The Annotated Prince - The Prince by Niccolò Machiavelli with notes by Gene Gessert

Chapter 5: Concerning the Way to Govern Cities or Principalities which Lived Under Their Own Laws Before They Were Annexed

Whenever those states which have been acquired as stated have been accustomed to live under their own laws and in freedom, there are three courses for those who wish to hold them: the first is to ruin them, the next is to reside there in person, the third is to permit them to live under their own laws, drawing a tribute, and establishing within it an oligarchy which will keep it friendly to you. Because such a government, being created by the prince, knows that it cannot stand without his friendship and interest, and does it utmost to support him; and therefore he who would keep a city accustomed to freedom will hold it more easily by the means of its own citizens than in any other way.

There are, for example, the Spartans and the Romans. The Spartans held Athens and Thebes, establishing there an oligarchy, nevertheless they lost them. The Romans, in order to hold Capua, Carthage, and Numantia, dismantled them, and did not lose them. They wished to hold Greece as the Spartans held it, making it free and permitting its laws, and did not succeed. So to hold it they were compelled to dismantle many cities in the country, for in truth there is no safe way to retain them otherwise than by ruining them. And he who becomes master of a city accustomed to freedom and does not destroy it, may expect to be destroyed by it, for in rebellion it has always the watchword of liberty and its ancient privileges as a rallying point, which neither time nor benefits will ever cause it to forget. And whatever you may do or provide against, they never forget that name or their privileges unless they are disunited or dispersed, but at every chance they immediately rally to them, as Pisa after the hundred years she had been held in bondage by the Florentines.

But when cities or countries are accustomed to live under a prince, and his family is exterminated, they, being on the one hand accustomed to obey and on the other hand not having the old prince, cannot agree in making one from amongst themselves, and they do not know how to govern themselves. For this reason they are very slow to take up arms, and a prince can gain them to himself and secure them much more easily. But in republics there is more vitality, greater hatred, and more desire for vengeance, which will never permit them to allow the memory of their former liberty to rest; so that the safest way is to destroy them or to reside there.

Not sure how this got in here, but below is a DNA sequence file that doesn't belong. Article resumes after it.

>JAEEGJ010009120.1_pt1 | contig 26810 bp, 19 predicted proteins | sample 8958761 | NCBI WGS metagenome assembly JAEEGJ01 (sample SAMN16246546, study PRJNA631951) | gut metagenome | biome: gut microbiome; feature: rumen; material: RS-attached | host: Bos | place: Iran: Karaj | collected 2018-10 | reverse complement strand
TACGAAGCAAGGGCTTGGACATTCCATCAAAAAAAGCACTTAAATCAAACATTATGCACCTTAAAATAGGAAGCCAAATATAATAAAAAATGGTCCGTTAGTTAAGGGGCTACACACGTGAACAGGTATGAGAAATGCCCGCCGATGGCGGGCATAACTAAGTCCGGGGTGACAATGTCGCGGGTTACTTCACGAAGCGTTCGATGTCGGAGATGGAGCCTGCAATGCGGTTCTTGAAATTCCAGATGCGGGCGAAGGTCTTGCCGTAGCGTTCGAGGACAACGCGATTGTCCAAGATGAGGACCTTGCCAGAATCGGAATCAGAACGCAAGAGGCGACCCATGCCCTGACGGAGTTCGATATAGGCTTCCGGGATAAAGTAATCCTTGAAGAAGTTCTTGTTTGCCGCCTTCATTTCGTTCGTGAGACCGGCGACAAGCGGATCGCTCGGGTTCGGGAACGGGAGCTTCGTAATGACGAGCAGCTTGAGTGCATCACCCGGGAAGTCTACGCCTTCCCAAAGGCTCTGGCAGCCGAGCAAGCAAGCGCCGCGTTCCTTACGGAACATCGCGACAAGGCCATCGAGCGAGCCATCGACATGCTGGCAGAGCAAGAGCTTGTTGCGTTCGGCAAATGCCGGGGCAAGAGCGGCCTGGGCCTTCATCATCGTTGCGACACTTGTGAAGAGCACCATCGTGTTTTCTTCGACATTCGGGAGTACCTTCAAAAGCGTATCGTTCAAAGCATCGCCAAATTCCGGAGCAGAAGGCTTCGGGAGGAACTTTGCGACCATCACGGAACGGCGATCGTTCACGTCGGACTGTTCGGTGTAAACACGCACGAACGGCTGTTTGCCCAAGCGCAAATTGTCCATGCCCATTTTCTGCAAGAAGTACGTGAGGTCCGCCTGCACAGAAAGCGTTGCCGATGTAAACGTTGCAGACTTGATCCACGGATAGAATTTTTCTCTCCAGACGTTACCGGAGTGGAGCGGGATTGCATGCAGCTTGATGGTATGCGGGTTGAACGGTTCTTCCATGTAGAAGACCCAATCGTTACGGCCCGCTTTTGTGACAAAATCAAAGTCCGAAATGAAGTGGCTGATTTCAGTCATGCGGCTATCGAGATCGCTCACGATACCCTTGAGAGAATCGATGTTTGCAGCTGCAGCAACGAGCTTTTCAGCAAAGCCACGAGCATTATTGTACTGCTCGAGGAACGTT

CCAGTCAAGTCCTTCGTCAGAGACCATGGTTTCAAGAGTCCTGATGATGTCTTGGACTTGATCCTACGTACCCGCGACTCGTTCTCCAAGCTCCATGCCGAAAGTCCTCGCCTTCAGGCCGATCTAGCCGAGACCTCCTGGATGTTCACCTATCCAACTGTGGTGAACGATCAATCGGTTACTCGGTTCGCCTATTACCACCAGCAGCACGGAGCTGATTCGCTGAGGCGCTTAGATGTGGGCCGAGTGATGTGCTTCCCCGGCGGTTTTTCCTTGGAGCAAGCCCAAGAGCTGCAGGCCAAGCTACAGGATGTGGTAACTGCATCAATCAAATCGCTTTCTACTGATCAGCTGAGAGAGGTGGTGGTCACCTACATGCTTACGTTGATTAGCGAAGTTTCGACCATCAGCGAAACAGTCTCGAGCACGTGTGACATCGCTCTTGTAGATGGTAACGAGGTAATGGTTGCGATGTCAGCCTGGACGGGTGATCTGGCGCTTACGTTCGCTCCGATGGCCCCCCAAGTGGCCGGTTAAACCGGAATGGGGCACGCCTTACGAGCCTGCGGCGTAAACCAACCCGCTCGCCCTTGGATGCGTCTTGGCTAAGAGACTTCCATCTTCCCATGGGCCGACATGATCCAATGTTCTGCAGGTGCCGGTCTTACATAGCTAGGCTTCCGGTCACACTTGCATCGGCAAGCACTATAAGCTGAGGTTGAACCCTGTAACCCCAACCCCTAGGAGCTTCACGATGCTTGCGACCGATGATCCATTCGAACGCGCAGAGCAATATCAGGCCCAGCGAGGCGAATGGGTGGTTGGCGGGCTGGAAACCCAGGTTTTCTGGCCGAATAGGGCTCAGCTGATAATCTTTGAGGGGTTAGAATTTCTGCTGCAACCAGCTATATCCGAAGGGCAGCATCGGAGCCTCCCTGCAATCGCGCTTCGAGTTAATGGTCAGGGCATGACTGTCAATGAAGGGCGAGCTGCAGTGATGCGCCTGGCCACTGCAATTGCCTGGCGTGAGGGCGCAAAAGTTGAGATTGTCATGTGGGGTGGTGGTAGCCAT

Jacques-Louis David’s painting Death of Socrates
Jacques-Louis David’s vision of the Death of Socrates. Illustrating the point that the Athenian democracy was not easily lead. Attribution: Jacques-Louis David [Public domain], via Wikimedia Commons

Holding formerly independent territory

In the previous chapter Machiavelli told us that a centrally administered state is difficult to conquer but easy to hold, in part, because the citizens are accustomed to obedience.  Here he makes the corollary point that a state that is unaccustomed to obedience, because it has its own independent political traditions, is nearly impossible to hold. 

The Peloponnesian War (431–404 BCE) in which Sparta finally defeated Athens provides a good example of the difficulty of holding a self-governing state.  Athens is a worst-case example of self-government, because it was the world’s prototype democracy.  The conflict was a protracted war of attrition that resisted peace settlements, and proved devastating to both sides. In the end Sparta defeated Athens and installed a puppet oligarchy, known as the "Thirty Tyrants."  However, the following year the Athenians expelled the oligarchs and restored the city’s ancient democracy.  The war was so exhausting even to the winner, that by 371 BCE, Thebes defeated Sparta at the Battle of Leuctra.

Machiavelli’s examples from Roman history are from the Punic wars in which Rome fought and won three wars with the city state of Carthage in modern Tunisia.  Both states were republics that were, as Machiavelli said, “…accustomed to live under their own laws and in freedom.”  

The first two were long, bloody, exhausting wars of attrition.  In the first war, the powers clashed over dominance of Sicily.  Rome won a decisive victory but Carthage, revived.  In the second war Carthage, illustrated Machiavelli’s point that “in republics there is more vitality, greater hatred, and more desire for vengeance.” The famous Carthaginian general Hannibal, brought an army through Spain, over the Alps and attacked Roman Italy.  

In the third Punic War, 149–146 BC, the Roman General Scipio Aemilianus Africanus attacked the city.  Even though Carthage was no immediate threat to the Roman Empire, the city was completely destroyed and all its inhabitants killed or enslaved.

The defeat of Capua was an incident in the Second Punic war, in which the city was an ally of Hannibal.  Rome besieged the city and refused to lift the siege even when Hannibal launched an attack that threatened Rome itself.

In 133 BCE, General Scipio Aemilianus Africanus also completely destroyed the city of Numantia in north central Spain.  Numantia is a particularly good example of Machiavelli’s point because most of its inhabitants committed suicide rather than capitulate.